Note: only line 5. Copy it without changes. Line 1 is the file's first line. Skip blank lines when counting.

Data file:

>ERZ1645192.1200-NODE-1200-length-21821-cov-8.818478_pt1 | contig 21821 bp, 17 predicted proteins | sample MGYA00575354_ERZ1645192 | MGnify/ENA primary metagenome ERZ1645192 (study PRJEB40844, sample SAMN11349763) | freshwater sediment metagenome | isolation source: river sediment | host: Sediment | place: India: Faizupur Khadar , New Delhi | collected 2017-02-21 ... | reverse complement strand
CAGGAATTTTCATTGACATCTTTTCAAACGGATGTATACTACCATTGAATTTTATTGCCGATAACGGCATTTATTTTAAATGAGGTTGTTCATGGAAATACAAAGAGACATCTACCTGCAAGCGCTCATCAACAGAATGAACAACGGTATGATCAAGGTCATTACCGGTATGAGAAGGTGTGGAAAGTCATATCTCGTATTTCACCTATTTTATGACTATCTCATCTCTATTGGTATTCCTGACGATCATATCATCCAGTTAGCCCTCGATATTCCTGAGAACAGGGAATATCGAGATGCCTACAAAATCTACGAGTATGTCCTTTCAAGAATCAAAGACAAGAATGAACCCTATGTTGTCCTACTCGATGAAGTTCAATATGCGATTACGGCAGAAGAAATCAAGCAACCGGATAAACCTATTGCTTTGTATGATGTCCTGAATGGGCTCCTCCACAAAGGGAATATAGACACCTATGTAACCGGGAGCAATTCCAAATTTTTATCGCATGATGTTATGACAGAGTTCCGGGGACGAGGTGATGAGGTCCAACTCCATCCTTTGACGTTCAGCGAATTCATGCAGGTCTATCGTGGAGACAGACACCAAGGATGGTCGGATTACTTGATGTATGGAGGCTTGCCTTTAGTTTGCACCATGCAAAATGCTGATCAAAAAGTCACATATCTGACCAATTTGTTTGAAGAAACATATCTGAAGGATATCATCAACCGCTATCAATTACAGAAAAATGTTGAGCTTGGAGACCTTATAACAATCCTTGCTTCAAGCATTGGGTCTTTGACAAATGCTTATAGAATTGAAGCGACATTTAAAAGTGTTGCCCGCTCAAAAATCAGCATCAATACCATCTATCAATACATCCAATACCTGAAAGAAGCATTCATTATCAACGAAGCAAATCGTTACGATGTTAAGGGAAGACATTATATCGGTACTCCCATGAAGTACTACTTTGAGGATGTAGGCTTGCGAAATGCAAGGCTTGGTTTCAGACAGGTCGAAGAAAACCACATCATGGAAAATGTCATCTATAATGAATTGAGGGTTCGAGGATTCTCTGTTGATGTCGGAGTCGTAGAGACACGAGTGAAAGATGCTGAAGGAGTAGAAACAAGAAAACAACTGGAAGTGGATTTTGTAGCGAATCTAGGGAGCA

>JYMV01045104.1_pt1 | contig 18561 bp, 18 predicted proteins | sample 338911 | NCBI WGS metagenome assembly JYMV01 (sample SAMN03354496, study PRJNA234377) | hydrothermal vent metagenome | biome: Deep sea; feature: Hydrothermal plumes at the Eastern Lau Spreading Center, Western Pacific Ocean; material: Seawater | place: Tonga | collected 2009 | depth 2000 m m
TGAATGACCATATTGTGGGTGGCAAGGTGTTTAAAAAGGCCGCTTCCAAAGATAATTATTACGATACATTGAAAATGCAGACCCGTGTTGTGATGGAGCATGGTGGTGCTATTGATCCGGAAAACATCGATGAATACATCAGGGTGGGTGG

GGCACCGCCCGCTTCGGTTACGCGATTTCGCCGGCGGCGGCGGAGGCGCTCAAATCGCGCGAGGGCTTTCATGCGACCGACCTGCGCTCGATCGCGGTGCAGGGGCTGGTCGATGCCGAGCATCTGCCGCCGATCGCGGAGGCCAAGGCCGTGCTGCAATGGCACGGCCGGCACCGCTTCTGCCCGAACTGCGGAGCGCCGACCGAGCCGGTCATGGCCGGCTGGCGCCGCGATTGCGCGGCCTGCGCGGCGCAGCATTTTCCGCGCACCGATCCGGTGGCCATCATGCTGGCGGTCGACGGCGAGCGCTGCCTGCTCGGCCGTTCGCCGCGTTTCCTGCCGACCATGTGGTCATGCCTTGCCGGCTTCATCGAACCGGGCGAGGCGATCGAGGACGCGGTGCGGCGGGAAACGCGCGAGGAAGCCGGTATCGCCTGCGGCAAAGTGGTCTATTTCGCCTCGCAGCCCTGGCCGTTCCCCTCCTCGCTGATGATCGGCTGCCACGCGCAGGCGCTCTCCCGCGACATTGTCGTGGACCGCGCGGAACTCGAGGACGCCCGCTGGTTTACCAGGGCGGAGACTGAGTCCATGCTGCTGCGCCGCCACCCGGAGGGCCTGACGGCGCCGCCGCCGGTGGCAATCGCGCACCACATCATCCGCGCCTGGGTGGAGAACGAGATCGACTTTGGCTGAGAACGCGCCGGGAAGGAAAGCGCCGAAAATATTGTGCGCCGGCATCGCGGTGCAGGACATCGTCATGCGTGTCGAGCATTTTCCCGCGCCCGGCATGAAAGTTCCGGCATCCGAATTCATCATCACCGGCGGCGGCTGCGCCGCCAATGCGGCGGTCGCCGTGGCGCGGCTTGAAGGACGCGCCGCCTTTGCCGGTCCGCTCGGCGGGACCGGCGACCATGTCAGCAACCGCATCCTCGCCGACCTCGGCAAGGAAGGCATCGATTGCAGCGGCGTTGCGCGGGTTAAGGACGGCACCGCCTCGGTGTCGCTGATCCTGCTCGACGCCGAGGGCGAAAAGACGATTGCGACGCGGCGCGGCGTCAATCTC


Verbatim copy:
GGCACCGCCCGCTTCGGTTACGCGATTTCGCCGGCGGCGGCGGAGGCGCTCAAATCGCGCGAGGGCTTTCATGCGACCGACCTGCGCTCGATCGCGGTGCAGGGGCTGGTCGATGCCGAGCATCTGCCGCCGATCGCGGAGGCCAAGGCCGTGCTGCAATGGCACGGCCGGCACCGCTTCTGCCCGAACTGCGGAGCGCCGACCGAGCCGGTCATGGCCGGCTGGCGCCGCGATTGCGCGGCCTGCGCGGCGCAGCATTTTCCGCGCACCGATCCGGTGGCCATCATGCTGGCGGTCGACGGCGAGCGCTGCCTGCTCGGCCGTTCGCCGCGTTTCCTGCCGACCATGTGGTCATGCCTTGCCGGCTTCATCGAACCGGGCGAGGCGATCGAGGACGCGGTGCGGCGGGAAACGCGCGAGGAAGCCGGTATCGCCTGCGGCAAAGTGGTCTATTTCGCCTCGCAGCCCTGGCCGTTCCCCTCCTCGCTGATGATCGGCTGCCACGCGCAGGCGCTCTCCCGCGACATTGTCGTGGACCGCGCGGAACTCGAGGACGCCCGCTGGTTTACCAGGGCGGAGACTGAGTCCATGCTGCTGCGCCGCCACCCGGAGGGCCTGACGGCGCCGCCGCCGGTGGCAATCGCGCACCACATCATCCGCGCCTGGGTGGAGAACGAGATCGACTTTGGCTGAGAACGCGCCGGGAAGGAAAGCGCCGAAAATATTGTGCGCCGGCATCGCGGTGCAGGACATCGTCATGCGTGTCGAGCATTTTCCCGCGCCCGGCATGAAAGTTCCGGCATCCGAATTCATCATCACCGGCGGCGGCTGCGCCGCCAATGCGGCGGTCGCCGTGGCGCGGCTTGAAGGACGCGCCGCCTTTGCCGGTCCGCTCGGCGGGACCGGCGACCATGTCAGCAACCGCATCCTCGCCGACCTCGGCAAGGAAGGCATCGATTGCAGCGGCGTTGCGCGGGTTAAGGACGGCACCGCCTCGGTGTCGCTGATCCTGCTCGACGCCGAGGGCGAAAAGACGATTGCGACGCGGCGCGGCGTCAATCTC